Goldman Sachs has reportedly agreed to settle with the U.S. government over its role in a corrupt Malaysian government investment fund, which is one of the firm’s worst scandals since the financial crisis. In addition, Goldman Sachs previously agreed to pay the Malaysian government billions of dollars to end a criminal probe.
Goldman Sachs’ Billions of Dollars in Settlement
Goldman Sachs Group Inc. has agreed to pay about $2.8 billion to the U.S. Department of Justice (DOJ) to settle a case involving a corrupt Malaysian government investment fund, the Wall Street Journal reported Tuesday. This is in addition to the $3.9 billion settlement the firm agreed to pay the Malaysian government over the same case.
Under the agreement with the DOJ, Goldman Sachs will admit fault but will not face prosecution, the publication noted, citing people familiar with the matter. The firm’s Asian subsidiary tied to the misconduct is expected to plead guilty this week. The deal will allow Goldman Sachs to avoid a guilty plea that could cripple its ability to do business.
The case involves 1Malaysia Development Berhad (also known as 1MDB) which was set up in 2009 by former Malaysian Prime Minister Najib Razak to promote the country’s economic development. The state-owned fund has been under heavy scrutiny for its suspicious financial transactions, money laundering, fraud, and theft. Razak was found guilty of the scandal in July and sentenced to 12 years in prison and fined $49 million. He additionally received 10 years of jail on six charges, including money laundering.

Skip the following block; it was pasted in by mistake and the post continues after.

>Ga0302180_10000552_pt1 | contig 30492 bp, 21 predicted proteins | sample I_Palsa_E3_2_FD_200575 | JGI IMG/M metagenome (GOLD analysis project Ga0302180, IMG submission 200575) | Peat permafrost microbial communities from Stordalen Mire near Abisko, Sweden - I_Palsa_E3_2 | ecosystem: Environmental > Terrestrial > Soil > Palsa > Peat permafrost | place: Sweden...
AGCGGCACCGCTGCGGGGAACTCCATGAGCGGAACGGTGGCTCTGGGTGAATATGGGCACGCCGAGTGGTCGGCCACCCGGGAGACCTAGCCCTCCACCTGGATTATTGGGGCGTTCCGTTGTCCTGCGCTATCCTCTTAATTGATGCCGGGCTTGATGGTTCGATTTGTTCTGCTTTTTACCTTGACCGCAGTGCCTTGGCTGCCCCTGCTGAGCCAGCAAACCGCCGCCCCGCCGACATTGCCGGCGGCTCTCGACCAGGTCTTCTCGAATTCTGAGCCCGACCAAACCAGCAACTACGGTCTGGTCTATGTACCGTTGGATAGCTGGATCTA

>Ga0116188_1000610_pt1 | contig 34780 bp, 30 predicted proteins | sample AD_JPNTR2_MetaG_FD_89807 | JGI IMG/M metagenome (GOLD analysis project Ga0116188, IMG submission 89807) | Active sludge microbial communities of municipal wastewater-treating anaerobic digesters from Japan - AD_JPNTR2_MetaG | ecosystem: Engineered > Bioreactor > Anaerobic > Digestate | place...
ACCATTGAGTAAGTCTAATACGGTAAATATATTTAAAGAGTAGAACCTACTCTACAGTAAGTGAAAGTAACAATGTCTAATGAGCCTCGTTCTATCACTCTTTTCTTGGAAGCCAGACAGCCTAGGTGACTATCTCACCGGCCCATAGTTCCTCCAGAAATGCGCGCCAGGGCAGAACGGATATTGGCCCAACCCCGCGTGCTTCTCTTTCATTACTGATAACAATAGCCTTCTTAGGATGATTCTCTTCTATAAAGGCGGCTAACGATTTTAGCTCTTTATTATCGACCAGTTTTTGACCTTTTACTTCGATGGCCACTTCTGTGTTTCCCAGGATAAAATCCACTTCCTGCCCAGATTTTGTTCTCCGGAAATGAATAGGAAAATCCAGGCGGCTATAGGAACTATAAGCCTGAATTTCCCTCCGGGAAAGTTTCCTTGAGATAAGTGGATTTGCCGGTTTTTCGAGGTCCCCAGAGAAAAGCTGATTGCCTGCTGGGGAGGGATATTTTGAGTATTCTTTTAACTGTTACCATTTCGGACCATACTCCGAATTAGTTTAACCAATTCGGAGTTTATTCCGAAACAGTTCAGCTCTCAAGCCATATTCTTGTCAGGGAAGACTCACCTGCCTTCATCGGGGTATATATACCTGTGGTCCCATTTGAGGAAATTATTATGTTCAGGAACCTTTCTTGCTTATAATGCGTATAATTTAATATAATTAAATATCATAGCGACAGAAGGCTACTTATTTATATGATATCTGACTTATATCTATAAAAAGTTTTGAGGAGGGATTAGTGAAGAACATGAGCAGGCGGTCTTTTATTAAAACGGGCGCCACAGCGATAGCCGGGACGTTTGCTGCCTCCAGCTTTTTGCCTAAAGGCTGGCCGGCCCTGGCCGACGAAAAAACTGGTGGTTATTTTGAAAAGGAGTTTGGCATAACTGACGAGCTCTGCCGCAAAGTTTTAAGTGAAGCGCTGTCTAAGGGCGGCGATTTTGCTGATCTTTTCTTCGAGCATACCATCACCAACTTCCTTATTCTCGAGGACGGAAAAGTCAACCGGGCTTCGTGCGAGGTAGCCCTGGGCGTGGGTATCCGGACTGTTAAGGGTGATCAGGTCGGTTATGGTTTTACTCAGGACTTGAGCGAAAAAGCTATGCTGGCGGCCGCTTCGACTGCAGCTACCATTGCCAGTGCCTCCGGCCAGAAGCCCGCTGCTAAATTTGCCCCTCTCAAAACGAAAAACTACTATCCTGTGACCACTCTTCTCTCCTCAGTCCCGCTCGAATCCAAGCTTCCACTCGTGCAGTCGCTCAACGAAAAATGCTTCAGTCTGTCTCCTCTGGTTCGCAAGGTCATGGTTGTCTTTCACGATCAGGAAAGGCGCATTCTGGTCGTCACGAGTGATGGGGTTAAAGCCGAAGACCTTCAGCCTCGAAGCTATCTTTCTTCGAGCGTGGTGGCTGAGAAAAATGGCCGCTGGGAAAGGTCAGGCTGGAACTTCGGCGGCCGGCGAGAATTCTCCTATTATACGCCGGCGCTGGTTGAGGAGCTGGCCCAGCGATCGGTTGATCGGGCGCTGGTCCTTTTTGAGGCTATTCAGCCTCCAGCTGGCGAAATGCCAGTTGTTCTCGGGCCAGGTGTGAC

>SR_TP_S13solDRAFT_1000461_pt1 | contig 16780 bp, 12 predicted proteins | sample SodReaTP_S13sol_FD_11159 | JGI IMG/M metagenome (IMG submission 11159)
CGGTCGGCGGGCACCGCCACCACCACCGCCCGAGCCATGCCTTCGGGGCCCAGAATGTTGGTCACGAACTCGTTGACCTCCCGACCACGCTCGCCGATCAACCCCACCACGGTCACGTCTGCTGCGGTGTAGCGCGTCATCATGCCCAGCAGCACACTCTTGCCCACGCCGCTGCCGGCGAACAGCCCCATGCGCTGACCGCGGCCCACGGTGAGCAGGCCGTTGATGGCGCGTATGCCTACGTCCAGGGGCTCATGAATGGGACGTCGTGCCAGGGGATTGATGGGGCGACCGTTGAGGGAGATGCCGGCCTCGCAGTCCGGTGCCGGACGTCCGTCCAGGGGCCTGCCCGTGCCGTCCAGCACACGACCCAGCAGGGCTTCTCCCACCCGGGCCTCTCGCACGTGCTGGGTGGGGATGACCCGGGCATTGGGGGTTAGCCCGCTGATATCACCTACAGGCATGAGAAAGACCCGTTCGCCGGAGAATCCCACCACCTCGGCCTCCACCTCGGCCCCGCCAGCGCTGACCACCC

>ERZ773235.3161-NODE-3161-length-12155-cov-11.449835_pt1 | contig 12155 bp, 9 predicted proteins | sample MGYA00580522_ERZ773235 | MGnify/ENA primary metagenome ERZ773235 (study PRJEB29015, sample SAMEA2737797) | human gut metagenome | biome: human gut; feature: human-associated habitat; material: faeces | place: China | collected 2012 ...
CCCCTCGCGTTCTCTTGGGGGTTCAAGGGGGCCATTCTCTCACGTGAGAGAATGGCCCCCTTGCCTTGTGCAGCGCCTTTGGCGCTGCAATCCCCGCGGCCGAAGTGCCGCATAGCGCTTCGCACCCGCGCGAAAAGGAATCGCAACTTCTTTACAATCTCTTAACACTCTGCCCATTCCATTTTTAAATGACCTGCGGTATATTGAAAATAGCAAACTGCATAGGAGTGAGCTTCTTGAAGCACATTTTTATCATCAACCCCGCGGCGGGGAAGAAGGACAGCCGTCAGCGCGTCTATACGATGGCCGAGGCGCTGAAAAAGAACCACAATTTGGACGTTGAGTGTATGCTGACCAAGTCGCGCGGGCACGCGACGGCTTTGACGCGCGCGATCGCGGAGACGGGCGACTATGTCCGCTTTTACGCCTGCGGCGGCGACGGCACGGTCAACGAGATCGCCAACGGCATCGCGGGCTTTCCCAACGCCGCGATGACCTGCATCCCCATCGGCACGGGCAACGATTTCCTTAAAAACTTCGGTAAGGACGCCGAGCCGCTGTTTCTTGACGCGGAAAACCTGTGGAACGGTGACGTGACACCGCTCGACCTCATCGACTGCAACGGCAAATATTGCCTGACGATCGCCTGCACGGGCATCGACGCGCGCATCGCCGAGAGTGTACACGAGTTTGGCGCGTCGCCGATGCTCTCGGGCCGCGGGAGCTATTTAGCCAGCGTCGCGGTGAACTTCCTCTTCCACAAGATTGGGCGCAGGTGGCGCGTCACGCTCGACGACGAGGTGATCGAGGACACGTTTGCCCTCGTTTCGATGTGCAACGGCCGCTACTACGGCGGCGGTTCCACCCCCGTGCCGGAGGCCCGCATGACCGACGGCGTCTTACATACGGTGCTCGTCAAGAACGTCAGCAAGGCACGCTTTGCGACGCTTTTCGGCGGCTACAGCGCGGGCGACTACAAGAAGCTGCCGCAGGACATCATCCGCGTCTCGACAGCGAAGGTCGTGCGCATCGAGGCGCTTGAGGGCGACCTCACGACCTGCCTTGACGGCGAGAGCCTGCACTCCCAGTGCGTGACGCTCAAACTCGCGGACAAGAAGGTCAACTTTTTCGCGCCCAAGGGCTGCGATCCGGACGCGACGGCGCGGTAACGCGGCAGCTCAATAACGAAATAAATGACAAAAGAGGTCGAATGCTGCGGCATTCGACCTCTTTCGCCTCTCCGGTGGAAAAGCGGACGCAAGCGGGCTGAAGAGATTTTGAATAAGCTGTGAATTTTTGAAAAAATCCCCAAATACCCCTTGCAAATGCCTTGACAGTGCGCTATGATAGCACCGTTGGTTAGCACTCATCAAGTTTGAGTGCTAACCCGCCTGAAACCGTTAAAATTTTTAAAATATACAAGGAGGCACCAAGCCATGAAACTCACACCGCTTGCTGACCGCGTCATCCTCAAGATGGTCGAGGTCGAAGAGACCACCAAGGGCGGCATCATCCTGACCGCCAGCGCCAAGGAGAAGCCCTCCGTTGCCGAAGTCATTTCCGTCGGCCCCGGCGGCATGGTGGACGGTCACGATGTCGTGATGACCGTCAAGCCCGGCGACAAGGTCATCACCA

Goldman Sachs helped sell $6.5 billion in bonds for the fund in 2012 and 2013, earning higher fees than is typical for this kind of work, the publication detailed. The media calls the scheme one of Goldman Sachs’ worst scandals since the financial crisis. The U.S. Department of Justice alleges that $4.5 billion was misappropriated from the fund. The Malaysian government dropped criminal charges against three Goldman Sachs units after the bank agreed to pay $3.9 billion to settle the probe.
The prosecutors say that most of the money that went missing was allegedly stolen by Jho Low, the fund’s adviser, and his associates. For years, Goldman Sachs blamed rogue employees, two senior bankers who were criminally charged in the matter. The firm’s top banker on the deal, Timothy Leissner, admitted in 2018 to violating money-laundering and bribery laws while working closely with Low to engineer the theft.
According to Reuters, Goldman Sachs has been investigated by regulators in at least 14 countries, including the U.S., Malaysia, and Singapore over its involvement in the case. Goldman Sachs will pay the U.S. Department of Justice about $2.2 billion in penalties and return $600 million it earned in fees from working with 1MDB. However, the firm could offset some of that amount with fines paid to other authorities and agencies.
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